So what form does this anti-Semitism actually take? As you might guess, much of is linked to the state of Israel. Jews are accused of having a “dual loyalty”, she said, displaying an online post which described former Labour MP Louise Ellman as a “representative of Israel”. This is a “common form of anti-Semitism” apparently.
Another “common form” was the idea that “Jews equal Israel”. She displayed an image of one poster reading “Jews did 9/11” and then another which read “Israel did 9/11” - for her both were equally anti-Semitic. Well, both are certainly stupid. Then she displayed another social media posting which made numerous false accusations against Jacob Rothschild, and this she described as anti-Semitic too, even though the posting, while absurd, did not refer to or even imply that he is Jewish (or even connected to Israel).
She did have a point about the anti-Semitism emanating from the Soviet Union under Stalin, however. Even though the Soviet posters she showed stated their opposition to “international Zionism”, they were illustrated by ugly, greedy, large-nosed cartoon figures who were supposed to be Zionist representatives.
Filer went on to say that one of the most “hurtful comments” made to Jews is that “Zionism equals Nazism”, but, you see, the problem is that people are disguising their anti-Semitism by “talking about the state of Israel rather than Jews or Zionists”. In addition, some people do not seem to recognise how close many Jews feel to Israel. Therefore, to make such a connection (even though, for example, Israeli Jewish opponents of Binyamin Netanyahu have themselves frequently criticised him in that way) is deeply hurtful to Jews.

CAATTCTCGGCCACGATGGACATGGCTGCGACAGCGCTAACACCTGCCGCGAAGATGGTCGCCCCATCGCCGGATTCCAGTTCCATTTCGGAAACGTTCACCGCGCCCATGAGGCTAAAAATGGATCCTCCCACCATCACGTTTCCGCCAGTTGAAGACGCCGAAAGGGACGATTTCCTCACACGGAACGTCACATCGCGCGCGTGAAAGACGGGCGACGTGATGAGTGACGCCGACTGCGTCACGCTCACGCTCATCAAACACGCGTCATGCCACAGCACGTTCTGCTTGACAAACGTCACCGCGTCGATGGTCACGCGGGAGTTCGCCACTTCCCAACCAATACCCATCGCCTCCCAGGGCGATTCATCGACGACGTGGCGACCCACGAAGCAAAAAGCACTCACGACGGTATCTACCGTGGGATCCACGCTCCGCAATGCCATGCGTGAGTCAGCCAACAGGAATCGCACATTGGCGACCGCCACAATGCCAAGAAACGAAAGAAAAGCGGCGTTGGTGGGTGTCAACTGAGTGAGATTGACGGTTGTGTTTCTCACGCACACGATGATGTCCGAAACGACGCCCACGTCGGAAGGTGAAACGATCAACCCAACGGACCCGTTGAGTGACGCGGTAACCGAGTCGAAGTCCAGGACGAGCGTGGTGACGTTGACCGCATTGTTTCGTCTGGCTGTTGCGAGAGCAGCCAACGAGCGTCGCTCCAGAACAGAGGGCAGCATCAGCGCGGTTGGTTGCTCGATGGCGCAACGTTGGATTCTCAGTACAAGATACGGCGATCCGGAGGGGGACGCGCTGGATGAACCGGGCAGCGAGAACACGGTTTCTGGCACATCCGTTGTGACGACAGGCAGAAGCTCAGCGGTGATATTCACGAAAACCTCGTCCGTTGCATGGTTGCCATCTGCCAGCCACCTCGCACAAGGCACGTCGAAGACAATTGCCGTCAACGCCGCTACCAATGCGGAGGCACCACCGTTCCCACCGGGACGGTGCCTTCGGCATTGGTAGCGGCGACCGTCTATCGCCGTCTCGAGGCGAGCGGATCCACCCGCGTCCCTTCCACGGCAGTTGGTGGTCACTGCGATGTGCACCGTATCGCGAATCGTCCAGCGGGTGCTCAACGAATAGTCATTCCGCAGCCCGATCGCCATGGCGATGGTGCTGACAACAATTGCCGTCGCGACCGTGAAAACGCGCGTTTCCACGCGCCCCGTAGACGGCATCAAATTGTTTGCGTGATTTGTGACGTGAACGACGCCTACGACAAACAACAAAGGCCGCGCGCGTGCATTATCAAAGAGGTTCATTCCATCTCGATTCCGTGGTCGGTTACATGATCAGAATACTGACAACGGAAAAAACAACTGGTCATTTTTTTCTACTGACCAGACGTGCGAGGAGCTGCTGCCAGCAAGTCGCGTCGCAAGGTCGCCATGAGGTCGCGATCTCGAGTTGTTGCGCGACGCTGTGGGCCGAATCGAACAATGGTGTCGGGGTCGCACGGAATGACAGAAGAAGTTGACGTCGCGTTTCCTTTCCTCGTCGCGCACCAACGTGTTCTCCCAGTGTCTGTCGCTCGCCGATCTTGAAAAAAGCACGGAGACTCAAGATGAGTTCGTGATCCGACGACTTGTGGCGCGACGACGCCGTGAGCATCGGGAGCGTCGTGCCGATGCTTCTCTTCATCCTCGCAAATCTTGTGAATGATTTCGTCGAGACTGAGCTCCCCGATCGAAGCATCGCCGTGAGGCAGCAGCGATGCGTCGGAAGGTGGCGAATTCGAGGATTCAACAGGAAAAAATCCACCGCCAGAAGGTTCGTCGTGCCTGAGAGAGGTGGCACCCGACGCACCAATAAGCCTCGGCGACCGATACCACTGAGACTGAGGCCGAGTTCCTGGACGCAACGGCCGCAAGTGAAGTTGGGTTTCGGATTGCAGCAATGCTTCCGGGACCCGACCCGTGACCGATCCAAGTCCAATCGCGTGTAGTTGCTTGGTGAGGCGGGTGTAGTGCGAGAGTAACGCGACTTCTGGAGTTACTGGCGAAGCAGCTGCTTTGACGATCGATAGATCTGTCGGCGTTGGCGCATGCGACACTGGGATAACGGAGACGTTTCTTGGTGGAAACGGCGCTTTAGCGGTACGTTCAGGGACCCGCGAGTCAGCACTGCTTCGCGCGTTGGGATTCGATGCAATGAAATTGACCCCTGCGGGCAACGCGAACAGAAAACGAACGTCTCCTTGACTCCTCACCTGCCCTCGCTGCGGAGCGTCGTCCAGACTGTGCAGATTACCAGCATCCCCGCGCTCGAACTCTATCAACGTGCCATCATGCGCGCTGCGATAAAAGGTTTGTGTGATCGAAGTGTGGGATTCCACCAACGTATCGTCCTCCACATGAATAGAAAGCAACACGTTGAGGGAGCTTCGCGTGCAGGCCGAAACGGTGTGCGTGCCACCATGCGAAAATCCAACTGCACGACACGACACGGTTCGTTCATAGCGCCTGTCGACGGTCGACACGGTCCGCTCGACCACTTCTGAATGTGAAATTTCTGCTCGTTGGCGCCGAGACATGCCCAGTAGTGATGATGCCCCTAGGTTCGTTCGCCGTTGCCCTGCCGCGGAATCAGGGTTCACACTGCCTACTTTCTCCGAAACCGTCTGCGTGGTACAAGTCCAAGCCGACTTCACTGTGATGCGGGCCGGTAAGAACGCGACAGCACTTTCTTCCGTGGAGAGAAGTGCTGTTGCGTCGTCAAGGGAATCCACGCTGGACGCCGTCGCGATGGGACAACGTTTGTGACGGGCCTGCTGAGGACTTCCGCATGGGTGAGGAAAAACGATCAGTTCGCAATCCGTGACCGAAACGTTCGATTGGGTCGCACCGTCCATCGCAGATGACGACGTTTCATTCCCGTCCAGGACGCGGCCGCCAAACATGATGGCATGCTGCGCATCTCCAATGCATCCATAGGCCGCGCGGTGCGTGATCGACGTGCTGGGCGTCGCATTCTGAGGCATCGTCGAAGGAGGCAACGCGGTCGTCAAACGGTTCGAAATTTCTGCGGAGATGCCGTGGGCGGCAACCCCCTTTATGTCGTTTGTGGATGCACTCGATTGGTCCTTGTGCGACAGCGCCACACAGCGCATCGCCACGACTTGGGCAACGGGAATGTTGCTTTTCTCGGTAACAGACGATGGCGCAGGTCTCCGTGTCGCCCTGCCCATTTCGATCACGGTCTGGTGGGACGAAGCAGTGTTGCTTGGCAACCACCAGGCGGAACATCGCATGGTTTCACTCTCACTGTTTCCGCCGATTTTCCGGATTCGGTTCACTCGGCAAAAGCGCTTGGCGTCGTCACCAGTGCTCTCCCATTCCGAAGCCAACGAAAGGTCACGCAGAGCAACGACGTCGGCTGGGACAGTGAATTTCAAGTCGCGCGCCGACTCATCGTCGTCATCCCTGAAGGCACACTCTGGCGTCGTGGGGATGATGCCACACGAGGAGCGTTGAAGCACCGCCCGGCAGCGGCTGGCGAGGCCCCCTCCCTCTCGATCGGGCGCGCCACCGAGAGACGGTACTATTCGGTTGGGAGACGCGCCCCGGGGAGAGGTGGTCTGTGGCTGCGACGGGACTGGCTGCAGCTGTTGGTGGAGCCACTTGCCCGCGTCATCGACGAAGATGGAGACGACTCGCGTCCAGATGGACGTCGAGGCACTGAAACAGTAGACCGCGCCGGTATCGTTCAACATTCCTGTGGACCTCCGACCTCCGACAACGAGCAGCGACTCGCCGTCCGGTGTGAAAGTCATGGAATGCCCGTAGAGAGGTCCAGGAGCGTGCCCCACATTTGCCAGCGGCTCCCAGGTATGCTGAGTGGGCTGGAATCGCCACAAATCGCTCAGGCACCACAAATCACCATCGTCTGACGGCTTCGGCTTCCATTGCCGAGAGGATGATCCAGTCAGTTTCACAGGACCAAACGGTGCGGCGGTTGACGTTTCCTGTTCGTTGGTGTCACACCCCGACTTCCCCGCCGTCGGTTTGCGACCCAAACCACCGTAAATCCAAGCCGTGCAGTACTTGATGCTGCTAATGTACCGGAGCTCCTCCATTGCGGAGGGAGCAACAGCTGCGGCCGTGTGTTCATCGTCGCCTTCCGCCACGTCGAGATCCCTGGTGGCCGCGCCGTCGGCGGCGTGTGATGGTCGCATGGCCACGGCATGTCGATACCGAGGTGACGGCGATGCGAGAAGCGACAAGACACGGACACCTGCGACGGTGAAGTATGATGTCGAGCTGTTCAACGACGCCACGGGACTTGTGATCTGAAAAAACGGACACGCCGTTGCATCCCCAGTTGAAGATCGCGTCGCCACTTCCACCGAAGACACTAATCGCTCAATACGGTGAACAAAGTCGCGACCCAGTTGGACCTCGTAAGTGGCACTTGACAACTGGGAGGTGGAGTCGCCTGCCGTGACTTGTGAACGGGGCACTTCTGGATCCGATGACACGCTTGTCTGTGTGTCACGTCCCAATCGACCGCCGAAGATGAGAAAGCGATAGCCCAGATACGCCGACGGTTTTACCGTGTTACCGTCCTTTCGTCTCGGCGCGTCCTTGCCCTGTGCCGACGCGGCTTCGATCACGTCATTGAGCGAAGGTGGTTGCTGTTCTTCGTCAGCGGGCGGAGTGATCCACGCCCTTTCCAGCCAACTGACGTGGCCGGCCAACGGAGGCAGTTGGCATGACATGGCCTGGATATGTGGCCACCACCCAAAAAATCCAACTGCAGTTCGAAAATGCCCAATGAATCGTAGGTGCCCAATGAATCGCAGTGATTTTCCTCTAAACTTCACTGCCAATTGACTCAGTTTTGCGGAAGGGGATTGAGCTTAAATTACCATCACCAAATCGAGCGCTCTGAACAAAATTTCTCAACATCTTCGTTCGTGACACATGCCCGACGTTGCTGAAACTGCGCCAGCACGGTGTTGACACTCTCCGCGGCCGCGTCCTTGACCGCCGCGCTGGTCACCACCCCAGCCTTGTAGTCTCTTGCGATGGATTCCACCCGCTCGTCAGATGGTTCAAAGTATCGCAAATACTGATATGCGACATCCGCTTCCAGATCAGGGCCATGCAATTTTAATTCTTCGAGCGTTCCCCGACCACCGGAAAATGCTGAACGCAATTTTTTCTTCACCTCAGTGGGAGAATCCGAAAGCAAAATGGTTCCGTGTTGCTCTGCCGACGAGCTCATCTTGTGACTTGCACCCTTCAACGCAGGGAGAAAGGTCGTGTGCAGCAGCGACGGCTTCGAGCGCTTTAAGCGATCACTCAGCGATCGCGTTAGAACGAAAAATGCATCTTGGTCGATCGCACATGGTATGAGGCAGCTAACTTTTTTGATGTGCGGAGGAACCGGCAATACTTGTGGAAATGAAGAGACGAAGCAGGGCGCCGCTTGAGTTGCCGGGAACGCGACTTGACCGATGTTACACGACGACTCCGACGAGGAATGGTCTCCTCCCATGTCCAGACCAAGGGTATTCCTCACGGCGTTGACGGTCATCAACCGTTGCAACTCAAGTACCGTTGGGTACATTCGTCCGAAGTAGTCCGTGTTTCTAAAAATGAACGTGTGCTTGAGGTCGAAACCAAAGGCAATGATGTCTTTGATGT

She stressed that, when criticising Israel, we must “talk about the state of Israel, not Jews [no problem there] or Zionists [!]” In fact, “do not use ‘Zionism’ or ‘Zio’ as a term of abuse”. What on earth does that mean? Is the JLM seriously saying that Zionist ideology, which is by definition racist, must never be opposed using harsh, robust language? So we can use the term ‘racist’ as an insult, but not ‘Zionist’ - though it is a form of racism!
Filer displayed another placard which read simply “Free Palestine”, which, she stated, was certainly not anti-Semitic - good. However, “context matters”, she added, and if, for example, you hold up such a placard outside a synagogue, that is apparently problematic. She repeated once again that it is “not anti-Semitic to criticise Israel”, as the International Holocaust Remembrance Alliance “made clear”, although, of course, she claimed that the IHRA ‘definition’ gave clear examples of actual anti-Semitic behaviour (most of which were linked to Israel).